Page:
Ruling the IT World

Ruling the IT World

A big CIO fear is that IT decision-making, oversight, even simple visibility, will quickly become a muddled mess without a foresighted and careful global governance structure

When CIOs think about enabling global expansion of their enterprise, the G-word comes quickly to mind: governance.

A big CIO fear is that IT decision-making, oversight, even simple visibility, will quickly become a muddled mess without a foresighted and careful global governance structure. When CIO Executive Council members collaborated to create a Globalization Playbook last year, governance was a significant section.

The fundamental consideration in global governance is the control model. That is, does IT authority reside centrally, locally, or is it a combination of the two? There is no perfect governance model for global IT; tradeoffs are inherent. One model that works at a certain stage in a company's lifecycle may be ill-fitting at another stage. However, most of the CIOs interviewed for the Council's playbook use a central control model, placing all of their IT governance authority at world headquarters. That means the corporate CIO and senior leadership team are responsible for decisions such as IT strategy, project prioritization, system selection, application development methodologies and so on. Companies in cost-cutting mode will often gravitate to centralization, seeking to minimize duplication of effort at the expense of local customization.

When significant local control is permitted, the model becomes a hybrid, where enterprise standards and global systems are controlled by the central IT authority, but local IT management is responsible for selecting and managing some systems, such as customer relationship management.

A distributed model puts nearly all authority for what projects IT tackles and what systems are adopted at the local level, perhaps with some financial support systems or e-mail provided by world headquarters IT. Local, decentralized control was the least used governance model among the Council sources, though often it is the de facto model as companies grow organically in diverse regions or through acquisition.

Choice Considerations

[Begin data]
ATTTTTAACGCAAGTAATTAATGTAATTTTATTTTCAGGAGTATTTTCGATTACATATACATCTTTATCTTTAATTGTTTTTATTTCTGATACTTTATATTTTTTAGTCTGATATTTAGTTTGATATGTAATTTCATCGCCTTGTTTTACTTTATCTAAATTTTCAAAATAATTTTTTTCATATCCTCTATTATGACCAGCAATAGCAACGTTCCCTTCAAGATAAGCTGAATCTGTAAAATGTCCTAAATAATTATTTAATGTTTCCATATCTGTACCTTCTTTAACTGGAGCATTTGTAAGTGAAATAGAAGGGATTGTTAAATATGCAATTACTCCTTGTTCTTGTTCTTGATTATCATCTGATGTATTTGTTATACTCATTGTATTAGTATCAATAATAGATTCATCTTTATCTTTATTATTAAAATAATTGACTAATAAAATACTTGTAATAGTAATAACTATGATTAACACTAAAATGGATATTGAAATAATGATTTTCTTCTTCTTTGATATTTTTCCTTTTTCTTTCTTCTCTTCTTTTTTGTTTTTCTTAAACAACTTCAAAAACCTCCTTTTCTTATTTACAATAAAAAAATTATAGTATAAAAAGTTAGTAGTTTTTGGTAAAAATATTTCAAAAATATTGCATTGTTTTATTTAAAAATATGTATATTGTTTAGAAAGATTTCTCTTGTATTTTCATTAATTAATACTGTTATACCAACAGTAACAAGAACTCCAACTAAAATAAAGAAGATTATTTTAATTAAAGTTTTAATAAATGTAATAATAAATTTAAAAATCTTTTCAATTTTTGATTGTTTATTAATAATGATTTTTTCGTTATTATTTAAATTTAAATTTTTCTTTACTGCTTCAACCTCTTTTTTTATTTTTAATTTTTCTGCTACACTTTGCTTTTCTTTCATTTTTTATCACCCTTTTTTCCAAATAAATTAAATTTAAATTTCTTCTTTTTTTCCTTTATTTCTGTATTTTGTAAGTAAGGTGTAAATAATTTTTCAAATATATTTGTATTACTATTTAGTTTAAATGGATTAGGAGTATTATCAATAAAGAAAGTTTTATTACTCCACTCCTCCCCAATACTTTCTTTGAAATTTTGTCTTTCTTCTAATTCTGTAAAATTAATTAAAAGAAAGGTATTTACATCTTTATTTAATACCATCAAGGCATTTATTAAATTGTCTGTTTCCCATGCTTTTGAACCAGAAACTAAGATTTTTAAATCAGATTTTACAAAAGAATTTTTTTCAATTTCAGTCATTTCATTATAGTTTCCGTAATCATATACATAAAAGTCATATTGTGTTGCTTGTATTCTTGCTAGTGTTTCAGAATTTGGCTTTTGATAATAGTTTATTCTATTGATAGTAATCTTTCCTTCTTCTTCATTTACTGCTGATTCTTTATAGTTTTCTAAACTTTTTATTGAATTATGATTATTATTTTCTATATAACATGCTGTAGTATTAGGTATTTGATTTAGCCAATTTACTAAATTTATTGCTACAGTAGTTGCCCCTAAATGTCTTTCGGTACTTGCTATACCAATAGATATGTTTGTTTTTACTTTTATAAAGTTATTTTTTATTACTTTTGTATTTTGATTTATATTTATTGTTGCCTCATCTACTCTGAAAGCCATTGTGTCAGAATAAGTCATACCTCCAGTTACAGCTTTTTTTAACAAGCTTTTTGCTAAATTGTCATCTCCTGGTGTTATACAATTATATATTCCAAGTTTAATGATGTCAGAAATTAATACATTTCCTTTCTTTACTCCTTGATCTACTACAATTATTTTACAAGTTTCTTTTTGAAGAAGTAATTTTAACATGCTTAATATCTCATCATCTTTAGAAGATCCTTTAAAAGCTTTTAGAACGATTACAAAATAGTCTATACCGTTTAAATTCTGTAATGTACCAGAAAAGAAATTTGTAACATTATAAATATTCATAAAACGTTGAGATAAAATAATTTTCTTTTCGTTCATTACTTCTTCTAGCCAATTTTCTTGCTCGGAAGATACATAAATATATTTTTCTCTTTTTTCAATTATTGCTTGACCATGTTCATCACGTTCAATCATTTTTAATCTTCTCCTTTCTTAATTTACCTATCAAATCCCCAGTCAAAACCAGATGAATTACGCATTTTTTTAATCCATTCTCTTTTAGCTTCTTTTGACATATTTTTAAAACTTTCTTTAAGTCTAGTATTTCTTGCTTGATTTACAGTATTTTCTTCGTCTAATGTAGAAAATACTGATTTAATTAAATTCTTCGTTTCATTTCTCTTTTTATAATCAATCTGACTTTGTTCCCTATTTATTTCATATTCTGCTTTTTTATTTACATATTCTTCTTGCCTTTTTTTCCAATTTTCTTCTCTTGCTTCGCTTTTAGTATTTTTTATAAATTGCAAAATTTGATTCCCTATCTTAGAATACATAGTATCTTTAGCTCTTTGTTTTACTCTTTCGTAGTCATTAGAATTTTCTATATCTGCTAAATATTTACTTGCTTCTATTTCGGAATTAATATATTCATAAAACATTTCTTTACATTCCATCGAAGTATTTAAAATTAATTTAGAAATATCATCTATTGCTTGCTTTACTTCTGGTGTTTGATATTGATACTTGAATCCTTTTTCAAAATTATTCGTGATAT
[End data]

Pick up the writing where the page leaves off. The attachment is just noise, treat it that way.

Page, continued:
One simple way of thinking about the model choice is "centralize for efficiency; decentralize for effectiveness," says Michael Pilkington, former CIO of Brussels-based Euroclear. When considering a global IT governance model, it's key to understand the operating model of the business you must support and enable. Is the operating model globally, regionally or country-oriented? Does the company care about alignment across regions? At Motorola, for example, alignment is critical, says Cathie Kozik, corporate vice president of supply chain IT. "Leveraging solutions across the global organization and not recreating the wheel is important to us." Motorola has gravitated toward centralized IT governance.

Focusing on IT processes can also point to the best governance model. Weigh IT processes in terms of which are truly core to your business - project management, process specialization, infrastructure support, application development and support. Could your core processes or standards be controlled centrally? Could they be executed according to local needs? Could your non-core processes be locally managed?

For Claudio Abreu, CIO of corporate and business services for Bayer North America, strategy and core processes must always be the same globally. However, the strategy should always be executed in a way that makes sense for the location, a trademark of the hybrid governance model. "We don't believe in 'remote control' on day-to-day operations," says Abreu.

Decision-making culture must also be a factor. How virtual is your business's existing culture? Where does the business's thought leadership and direction come from? Is it all from one place? Is it through a council made up of leaders from a variety of units? How does the business get its collective wisdom? Local IT autonomy may fit naturally well into a culture where decisions already arise from input that comes from beyond the walls of headquarters.

Another consideration is location. Where will you be locating staff? Consider the local and regional HR laws of these locations, for they will impose some parameters on, or exceptions to, your governance model. Also, are there unique strengths in a particular culture or country you could leverage? Region-specific centres of IT excellence could be a useful approach to build into any governance model.

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